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"Go For It": The Work/School Balancing Act

Ximena Angeles-Angeles -- Eagle Staff Writer

Many people say that juggling work and school is hard. Others say that if you're good at organizing your time then it might be easy. Many FCHS students and even some teachers juggle work, school, and even outside activities.

Senior John Egenberg gets his game face on before his shift at McDonald's. (Courtesy photo)

Students sometimes work nearly full-time outside of the school day. Senior John Egenberg who works at McDonald’s said, “Typically I work 55-65 hours in a biweekly period. Most days are 5-6.5 hours but Friday and Saturday are usually 6-8 hours.” Senior Emory White stated, “On a normal week I'll get at least 30 hours which for me would be 5 days. At Cannaday’s [Market and Deli] I work a 6 hour shift 3 to 9.”

Some teachers juggle work and school as well. Assistant Principal Allyson Lynch is studying Educational Leadership to earn her Doctorate in Education through Radford University. She explained, ”I spend approximately 40-50 hours a week on my job (sometimes more in a week) and approximately 5-10 hours on classwork.” 8th grade Student Intervention Specialist Heather Quinn is studying to earn her Reading Specialist Certification.“I am usually at work for about 40 hours a week." She said her classwork outside of school takes, "1 hour in a weekly zoom session with my professor and classmates, 1 hour weekly tutoring a 6th grade student, and about 7 hours on online course content/modules or readings, assignments and quizzes.”

Junior Jacob Hylton all decked out for Jersey Mike's. (Courtesy photo)

Students and teachers have different reasons for working both inside and outside the classroom. “I’m working at McDonald's because I'd like to have cash to spend and it’s a rather easy job for the pay,” explained Egenberg. White agreed: “I'm working [at Cannaday’s] to save up money for college and because it's 5 minutes away from my house.” Junior Jacob Hylton explained that he’s working to save for college and a car. Lynch says she's returned to school because “I wanted to continue to further my education in my field in order to better serve the students, staff, and this community.”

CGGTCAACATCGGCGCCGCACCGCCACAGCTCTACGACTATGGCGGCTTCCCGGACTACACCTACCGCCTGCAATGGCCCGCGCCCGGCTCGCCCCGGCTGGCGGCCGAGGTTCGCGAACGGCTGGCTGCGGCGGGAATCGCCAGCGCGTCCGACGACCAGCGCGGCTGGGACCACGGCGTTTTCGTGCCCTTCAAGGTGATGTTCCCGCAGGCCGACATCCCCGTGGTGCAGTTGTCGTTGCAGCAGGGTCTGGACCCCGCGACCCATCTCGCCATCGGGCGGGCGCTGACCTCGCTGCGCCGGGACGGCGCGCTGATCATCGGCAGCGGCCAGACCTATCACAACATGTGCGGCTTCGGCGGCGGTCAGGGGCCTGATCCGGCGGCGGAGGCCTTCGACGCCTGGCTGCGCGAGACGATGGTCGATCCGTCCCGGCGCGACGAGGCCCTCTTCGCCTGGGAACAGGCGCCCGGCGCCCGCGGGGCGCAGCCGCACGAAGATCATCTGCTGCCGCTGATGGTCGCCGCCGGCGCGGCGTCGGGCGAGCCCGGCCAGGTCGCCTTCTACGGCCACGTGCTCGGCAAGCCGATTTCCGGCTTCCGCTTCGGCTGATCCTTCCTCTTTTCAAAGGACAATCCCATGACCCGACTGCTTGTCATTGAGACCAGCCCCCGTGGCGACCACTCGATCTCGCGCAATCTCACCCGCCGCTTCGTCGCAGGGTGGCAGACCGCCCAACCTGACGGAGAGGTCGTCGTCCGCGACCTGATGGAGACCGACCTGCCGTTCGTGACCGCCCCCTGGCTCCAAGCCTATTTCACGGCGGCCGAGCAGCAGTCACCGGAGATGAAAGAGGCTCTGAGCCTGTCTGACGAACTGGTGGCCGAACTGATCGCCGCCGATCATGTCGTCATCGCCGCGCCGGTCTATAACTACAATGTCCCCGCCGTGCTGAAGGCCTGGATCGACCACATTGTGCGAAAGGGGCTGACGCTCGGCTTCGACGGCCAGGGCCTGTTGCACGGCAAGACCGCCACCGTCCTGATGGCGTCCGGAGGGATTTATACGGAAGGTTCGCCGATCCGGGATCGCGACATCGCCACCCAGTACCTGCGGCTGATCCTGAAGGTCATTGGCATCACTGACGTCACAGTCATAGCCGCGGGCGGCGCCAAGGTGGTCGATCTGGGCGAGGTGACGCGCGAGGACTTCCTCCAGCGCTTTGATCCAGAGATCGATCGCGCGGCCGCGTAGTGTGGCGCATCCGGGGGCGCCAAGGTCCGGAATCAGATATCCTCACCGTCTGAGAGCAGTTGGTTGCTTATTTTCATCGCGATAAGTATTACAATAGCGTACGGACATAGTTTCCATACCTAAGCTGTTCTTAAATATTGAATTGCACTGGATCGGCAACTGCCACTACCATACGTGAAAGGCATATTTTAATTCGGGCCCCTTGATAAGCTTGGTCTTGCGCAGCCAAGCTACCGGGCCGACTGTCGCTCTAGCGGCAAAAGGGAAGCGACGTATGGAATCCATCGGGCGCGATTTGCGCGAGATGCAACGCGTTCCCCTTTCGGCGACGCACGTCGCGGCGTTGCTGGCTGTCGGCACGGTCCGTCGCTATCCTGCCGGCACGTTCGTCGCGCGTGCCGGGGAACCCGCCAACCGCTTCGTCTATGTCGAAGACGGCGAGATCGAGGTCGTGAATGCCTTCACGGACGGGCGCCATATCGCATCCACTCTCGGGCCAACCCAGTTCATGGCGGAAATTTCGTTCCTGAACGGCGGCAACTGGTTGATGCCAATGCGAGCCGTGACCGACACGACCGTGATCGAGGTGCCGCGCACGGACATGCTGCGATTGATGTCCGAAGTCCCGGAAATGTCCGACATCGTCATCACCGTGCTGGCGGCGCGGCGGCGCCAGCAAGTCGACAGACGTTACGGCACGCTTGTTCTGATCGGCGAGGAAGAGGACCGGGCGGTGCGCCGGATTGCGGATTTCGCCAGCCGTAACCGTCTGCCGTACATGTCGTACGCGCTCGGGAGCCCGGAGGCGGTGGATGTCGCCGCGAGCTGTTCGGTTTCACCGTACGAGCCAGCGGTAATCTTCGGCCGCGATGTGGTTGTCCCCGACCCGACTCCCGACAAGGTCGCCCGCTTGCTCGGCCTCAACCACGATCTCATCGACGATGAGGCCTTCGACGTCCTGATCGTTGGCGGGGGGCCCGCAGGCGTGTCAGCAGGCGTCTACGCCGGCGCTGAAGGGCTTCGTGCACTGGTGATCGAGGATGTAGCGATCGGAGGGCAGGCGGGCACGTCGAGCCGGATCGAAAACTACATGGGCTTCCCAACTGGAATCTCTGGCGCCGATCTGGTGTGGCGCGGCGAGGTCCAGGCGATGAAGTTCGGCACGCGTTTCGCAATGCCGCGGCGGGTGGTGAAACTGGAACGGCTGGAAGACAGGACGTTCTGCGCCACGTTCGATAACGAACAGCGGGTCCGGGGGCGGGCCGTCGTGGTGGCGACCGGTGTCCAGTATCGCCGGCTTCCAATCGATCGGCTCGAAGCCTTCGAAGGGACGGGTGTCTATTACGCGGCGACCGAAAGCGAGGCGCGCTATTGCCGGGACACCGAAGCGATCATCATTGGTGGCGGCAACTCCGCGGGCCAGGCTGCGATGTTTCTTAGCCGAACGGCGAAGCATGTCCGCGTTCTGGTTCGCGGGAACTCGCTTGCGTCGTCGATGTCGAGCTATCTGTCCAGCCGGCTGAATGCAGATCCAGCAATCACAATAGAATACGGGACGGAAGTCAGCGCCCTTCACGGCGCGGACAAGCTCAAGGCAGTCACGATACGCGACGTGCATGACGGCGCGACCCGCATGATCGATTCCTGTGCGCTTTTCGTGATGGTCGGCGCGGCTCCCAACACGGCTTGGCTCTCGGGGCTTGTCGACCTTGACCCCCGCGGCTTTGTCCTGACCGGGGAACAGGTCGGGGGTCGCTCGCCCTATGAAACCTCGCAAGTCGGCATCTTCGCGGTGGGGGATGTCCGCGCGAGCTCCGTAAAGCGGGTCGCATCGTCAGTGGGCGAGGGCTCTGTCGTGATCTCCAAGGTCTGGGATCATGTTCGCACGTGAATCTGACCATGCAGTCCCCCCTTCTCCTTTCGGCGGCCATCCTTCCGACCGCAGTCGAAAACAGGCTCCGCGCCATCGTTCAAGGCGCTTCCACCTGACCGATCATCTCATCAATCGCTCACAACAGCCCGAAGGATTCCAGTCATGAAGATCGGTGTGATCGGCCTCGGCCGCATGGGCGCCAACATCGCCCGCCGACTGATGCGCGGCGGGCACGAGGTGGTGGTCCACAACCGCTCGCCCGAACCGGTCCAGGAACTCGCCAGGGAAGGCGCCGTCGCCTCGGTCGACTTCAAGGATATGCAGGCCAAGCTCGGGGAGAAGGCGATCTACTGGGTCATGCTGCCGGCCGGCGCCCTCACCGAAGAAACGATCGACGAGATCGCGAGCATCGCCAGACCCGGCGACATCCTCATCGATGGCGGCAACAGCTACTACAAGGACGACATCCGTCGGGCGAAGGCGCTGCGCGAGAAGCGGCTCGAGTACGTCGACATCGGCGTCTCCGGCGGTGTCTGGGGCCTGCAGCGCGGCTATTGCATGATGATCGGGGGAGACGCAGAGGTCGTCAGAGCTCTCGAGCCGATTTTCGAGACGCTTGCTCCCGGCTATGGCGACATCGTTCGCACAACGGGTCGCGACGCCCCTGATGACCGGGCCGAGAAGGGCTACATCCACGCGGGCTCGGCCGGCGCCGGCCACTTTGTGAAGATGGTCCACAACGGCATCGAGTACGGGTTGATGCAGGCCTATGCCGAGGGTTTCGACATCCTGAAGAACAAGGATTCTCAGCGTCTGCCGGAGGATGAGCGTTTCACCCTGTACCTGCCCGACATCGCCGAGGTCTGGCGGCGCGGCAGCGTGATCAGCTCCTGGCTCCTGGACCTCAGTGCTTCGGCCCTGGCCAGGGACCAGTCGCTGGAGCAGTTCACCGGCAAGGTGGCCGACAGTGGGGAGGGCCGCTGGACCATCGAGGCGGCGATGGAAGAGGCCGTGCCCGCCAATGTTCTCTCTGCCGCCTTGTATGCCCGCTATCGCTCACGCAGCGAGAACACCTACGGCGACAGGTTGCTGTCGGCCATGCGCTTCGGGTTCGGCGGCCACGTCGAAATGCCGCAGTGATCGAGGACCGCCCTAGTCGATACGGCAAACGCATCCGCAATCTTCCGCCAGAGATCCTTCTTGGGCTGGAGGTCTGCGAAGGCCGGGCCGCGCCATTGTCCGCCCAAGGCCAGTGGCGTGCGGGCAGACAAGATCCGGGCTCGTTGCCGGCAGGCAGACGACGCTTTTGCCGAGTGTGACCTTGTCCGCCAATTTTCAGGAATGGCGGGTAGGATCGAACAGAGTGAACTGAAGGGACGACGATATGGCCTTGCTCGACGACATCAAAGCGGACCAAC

Senior Emory White gives his job at Cannaday's Market and Deli two thumbs up. (Courtesy photo)

Nearly everyone we interviewed agreed that it’s important to take time for yourself when working and going to school. Lynch said, “You…can't forget to take those life moments for yourself (exercise, get your nails done, etc.)!” White agreed, “You don't want to spread yourself too thin or you won't enjoy life in general.” Egenberg explained that without balance, life can feel like it’s all work and no play. “Make sure to allow yourself some time outside of work and school as it can feel like you're working two jobs but only getting paid for one.”

They also emphasize it's important to make time for other activities. Lynch elaborated, “I am also a mom to two kids, so life is very busy! I also help with a few civic organizations.” She’s not the only one using her spare time to help others. “I volunteer at my church with after school programs for the elementary school kids,“ White explained. Egenberg also stays involved with church and friends in addition to work and school. “I hangout with friends and go to Younglife on Monday,” he said.

Assistant Principal Allyson Lynch with son Holden and daughter Emily. Lynch juggles work, family, and a PhD program. (Courtesy photo)

Still there are pitfalls to watch out for. Hylton stated, “I think it's a double edged sword. I think working is a great expression of freedom and the money is nice, but also know too many people that have to work many hours on top of school.” Egenberg emphasized that people should do what they enjoy, but to be careful. “Don't slave away at a job you absolutely despise, but in the same vein don’t do something you love because that will turn into your work and you'll resent it eventually. Don't try to love what you hate.”

In the end, all agreed that there’s a lot to be said for working and going to school.

According to Hylton, “I love the amount of freedom with scheduling and the people are wonderful. The work is fun and fulfilling.” Egenberg feels the same way. “I think it's helpful because it lets you get money as a student and can give you some real world skills but it can also give you something to do.”

White went a step further, describing how work and school builds time management skills. “I believe it's a good idea for students to work after school if they aren't already in an after school program. Working after school forces you to stay responsible and get everything done on time.”

In short, for those thinking about taking on the work/school juggling act, Hylton sums it up best: "Go for it."

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